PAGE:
More information and photos of the carved mahogany stove plate pattern at the Burlington County Historical Society.
The size of the pattern is 26 inches high and 33 inches wide. The ground of the relief carving is on the shy side of 5/16 of an inch below the upper surface. I don’t believe a router was used to lower the background. It’s difficult to see in the photographs but the ground has an undulating surface, even with some areas of slight tear-out as the flat carving gouge used to produce the ground was worked across the grain, the carver knowing the tear-out would disappear in the iron casting.
At the HABS site I found photographic copies of older photographs of the carved pattern now at the Burlington County Historical Society and a six-plate stove that used the pattern for the sides. I had previously believed that no stoves made with this pattern survived, but one did, at least until sometime in the late 19th/early 20th century. It appears to be in an advanced state of deterioration and I do not know of its present whereabouts. We also now know that a side pattern for a 10-plate stove was at times adapted for use in a 6-plate stove. And we know the design of the front plate pattern that accompanied the sides, a large urn with trailing leaves and flowers.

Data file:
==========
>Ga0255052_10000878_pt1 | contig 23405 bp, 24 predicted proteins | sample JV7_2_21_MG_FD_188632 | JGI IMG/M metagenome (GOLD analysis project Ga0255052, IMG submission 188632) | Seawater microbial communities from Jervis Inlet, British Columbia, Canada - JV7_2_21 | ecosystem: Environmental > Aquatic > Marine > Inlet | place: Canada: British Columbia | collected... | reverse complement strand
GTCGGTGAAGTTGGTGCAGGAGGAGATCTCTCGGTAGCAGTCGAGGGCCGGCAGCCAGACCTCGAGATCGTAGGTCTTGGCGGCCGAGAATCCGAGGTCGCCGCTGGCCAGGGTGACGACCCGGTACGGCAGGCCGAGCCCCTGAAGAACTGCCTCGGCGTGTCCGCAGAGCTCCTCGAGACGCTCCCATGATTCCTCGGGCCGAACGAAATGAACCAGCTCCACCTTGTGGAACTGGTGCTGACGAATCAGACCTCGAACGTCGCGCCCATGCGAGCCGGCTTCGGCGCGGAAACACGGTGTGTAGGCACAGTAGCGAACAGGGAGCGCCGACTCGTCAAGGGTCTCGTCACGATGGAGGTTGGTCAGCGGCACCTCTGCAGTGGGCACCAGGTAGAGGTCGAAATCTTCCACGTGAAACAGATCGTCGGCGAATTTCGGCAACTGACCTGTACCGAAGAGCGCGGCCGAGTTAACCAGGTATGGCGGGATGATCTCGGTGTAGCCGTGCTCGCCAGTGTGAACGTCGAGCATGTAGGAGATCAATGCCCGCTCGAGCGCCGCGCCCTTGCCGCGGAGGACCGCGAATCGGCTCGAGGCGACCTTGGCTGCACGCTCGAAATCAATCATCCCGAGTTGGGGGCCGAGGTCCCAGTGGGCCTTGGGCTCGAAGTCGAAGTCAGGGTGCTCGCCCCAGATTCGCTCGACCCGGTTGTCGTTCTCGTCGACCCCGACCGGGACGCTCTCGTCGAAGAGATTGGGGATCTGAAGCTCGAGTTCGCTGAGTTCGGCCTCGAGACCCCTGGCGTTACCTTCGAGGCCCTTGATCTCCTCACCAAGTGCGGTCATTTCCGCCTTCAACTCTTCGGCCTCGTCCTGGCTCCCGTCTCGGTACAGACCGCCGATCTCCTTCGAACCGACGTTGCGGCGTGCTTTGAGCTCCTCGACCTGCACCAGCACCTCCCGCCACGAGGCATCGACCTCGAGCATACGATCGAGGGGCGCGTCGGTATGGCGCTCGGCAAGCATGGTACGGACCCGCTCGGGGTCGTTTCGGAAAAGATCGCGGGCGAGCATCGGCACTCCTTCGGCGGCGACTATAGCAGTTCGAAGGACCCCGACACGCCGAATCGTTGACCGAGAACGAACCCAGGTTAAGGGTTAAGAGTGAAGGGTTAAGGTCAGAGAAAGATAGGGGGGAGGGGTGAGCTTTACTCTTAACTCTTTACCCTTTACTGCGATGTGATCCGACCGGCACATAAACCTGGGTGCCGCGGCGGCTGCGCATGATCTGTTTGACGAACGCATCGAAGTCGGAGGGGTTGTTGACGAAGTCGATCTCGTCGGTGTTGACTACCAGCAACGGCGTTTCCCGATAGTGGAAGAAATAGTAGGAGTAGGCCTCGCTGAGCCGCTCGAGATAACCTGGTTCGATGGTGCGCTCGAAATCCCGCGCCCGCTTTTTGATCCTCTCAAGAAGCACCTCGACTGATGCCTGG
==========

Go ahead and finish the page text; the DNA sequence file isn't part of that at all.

Thanks must go to Charles Cunningham who donated the pattern to the Burlington County Historical Society in 1934. I wonder if it could be found out how he came by it. Picked it from a pile of discarded wood patterns at Batsto?
No discussion of Pennsylvania and New Jersey stove plates can fail to mention the Mercer Museum in Doylestown, Bucks County, Pennsylvania, a little over 30 miles north of Philadelphia. Among the tens of thousands of artifacts Henry Chapman Mercer collected for his museum were hundreds of stove plates. You can examine them in the “stove plate room” at the top of the museum.
It was over 30 years ago that I photographed the carved mahogany front plate pattern for a cast iron stove, seen below, when it was displayed in a Plexiglas vitrine in the center of that room.
I’ve just done what the HABS photographer did in the 1940s, made a photograph of a (my) photograph so the image in it could be freely shared and not lost to time.